November 19, 2009
I was truly inspired by the turnout at the Net Impact conference this year. There were over 2,400 attendees, all seeking to positively change the world through business. At the same time I realized both how unique our Green MBA program at Antioch is, and how even the most traditional business schools are pulling together like-minded students to educate themselves and others on how to incorporate sustainability into business.
The conference gave me the opportunity to meet others, like myself, not only across the country (and world) but from the Boston area. I’ve already reached out to a couple since the conference has ended and see this growing network as a significant opportunity to connect with others both personally and professionally as I re-define my career.
– Sasha Purpura
Net Impact Member since 2009
November 19, 2009
Wow, what a conference this year. If you haven’t been before I would definitely recommend it. From the myriad of inspired students and professionals, amazing panelists and key note speakers to mingling after the conference with people who have traveled from across the nation and from other countries, my conference weekend will not soon be forgotten.
The highlight of the weekend for me was the closing Key Note panel . It included Seth Godlman- CEO of Honest Tea, Jeff Furman- Board Member of Ben and Jerry’s and Lisa Lorimer- Founder of Vermont Bread. Their discussion topic was focused on maintaining their social mission while growing to scale, labeled “selling up or selling out”. I was in total awe during this discussion, these three have taken bold strides that to the traditional social driven eye would seem suicidal or at least against all underlying social missions. Once given the chance to explain their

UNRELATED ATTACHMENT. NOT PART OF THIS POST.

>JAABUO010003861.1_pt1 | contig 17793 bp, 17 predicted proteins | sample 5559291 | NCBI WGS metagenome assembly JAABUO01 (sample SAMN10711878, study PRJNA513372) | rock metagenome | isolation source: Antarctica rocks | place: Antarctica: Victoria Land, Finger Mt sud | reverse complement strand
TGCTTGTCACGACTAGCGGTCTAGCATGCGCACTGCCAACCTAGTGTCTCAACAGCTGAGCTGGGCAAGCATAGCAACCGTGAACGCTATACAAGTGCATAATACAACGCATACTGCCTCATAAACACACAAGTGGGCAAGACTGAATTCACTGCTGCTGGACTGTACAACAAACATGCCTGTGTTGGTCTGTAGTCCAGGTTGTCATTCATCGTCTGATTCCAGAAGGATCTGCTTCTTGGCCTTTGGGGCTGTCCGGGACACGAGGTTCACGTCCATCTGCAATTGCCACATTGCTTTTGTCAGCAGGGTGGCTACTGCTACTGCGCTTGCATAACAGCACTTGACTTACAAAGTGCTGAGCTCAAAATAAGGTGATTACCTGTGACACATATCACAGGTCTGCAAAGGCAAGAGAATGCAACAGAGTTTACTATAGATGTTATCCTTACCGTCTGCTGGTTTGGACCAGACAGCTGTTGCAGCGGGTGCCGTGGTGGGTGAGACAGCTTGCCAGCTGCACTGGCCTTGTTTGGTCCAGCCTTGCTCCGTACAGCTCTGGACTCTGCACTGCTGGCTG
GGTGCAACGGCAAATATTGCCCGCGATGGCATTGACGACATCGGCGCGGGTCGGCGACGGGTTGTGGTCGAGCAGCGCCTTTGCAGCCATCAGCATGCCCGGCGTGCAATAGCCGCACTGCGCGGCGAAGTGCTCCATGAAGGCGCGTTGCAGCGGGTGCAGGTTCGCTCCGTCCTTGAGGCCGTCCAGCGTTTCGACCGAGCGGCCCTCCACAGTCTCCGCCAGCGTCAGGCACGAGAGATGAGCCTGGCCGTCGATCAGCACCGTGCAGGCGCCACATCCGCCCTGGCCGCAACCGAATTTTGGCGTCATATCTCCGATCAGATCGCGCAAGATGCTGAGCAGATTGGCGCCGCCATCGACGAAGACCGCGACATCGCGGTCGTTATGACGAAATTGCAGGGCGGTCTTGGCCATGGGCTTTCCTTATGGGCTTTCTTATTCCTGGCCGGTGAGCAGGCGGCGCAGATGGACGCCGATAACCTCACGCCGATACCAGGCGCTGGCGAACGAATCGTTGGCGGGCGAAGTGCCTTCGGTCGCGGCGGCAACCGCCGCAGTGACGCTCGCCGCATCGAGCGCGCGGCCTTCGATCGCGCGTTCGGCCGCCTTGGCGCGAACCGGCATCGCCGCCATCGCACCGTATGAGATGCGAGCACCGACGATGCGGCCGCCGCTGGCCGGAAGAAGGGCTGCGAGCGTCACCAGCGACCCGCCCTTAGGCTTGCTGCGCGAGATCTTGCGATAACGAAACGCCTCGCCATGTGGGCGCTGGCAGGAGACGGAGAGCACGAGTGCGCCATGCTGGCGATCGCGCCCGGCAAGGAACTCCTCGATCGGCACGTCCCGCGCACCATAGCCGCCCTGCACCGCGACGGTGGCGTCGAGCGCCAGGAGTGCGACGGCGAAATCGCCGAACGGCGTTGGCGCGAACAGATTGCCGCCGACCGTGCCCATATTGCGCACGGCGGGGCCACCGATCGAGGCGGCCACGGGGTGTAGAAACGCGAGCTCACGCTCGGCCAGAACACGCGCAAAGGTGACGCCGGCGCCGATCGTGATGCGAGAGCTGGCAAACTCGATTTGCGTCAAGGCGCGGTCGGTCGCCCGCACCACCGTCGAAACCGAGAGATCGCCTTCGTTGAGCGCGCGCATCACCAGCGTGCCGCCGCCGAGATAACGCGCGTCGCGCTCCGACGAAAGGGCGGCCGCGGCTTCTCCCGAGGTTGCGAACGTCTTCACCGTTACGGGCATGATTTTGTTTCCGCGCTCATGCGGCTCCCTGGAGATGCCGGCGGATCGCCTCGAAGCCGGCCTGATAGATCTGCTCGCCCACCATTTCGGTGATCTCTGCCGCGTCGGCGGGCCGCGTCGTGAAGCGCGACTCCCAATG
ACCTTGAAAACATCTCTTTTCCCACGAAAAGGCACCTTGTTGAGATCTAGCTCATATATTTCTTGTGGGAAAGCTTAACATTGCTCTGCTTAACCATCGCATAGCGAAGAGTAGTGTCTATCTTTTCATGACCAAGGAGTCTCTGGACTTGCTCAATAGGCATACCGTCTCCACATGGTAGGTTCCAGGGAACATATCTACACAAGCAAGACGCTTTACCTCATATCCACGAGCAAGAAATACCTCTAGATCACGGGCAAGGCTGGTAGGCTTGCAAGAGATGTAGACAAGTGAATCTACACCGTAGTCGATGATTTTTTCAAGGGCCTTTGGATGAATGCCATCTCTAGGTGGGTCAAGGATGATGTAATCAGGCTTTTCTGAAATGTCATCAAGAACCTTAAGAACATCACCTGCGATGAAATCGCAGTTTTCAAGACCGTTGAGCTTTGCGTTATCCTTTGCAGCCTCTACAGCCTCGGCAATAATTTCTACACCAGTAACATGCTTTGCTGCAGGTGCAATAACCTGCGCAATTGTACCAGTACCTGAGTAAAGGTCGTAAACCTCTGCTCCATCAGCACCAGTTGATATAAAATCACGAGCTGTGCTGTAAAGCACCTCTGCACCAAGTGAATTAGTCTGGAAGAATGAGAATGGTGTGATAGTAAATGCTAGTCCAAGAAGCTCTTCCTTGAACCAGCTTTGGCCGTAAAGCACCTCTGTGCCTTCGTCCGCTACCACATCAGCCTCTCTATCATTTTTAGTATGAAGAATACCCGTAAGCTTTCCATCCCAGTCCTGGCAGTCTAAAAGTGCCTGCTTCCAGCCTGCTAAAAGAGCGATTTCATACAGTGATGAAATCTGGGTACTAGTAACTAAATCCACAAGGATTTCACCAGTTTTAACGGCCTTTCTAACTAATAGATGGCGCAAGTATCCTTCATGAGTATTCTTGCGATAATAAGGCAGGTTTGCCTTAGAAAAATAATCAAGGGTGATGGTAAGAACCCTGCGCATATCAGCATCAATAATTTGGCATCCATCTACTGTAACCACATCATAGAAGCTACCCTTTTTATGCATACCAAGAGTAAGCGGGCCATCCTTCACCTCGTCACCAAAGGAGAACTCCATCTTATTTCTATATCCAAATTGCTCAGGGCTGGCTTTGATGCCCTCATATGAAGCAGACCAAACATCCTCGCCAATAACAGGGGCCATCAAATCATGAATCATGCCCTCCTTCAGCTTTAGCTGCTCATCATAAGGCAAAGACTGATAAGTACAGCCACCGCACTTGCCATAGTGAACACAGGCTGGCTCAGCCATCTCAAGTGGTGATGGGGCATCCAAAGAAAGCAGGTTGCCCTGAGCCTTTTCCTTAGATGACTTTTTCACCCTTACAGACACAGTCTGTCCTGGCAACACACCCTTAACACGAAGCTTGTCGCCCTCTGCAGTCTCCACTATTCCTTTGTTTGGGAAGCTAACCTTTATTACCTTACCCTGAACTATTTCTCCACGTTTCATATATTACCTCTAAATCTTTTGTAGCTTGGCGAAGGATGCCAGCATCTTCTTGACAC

strategic moves, it was clear to me that they are in a sense truest from of change maker. They risk their brand identity to further spread the breadth and depth of their mission and only accepted deals that would allow them to maintain control and ability to to stand for what they believe in. I think too often deals like this are seen as signing your soul over to the devil, but if the devil owns the #1 largest distributing company to spread your product and mission to otherwise unreachable markets, you have the opportunity to have the conversation of why high fructose corn syrup is not in your product as sales steadily climb, while never actually selling any part of your soul, I’d say go for it. Some might say “They” (the big guys) sold out to these social mission power houses. A very good sign! The most sustainable/efficient action is to use what structure is already in place rather than fight against it and
this exactly what they have done.
What an inspiring, eye opening weekend!
Net Impact member since 2008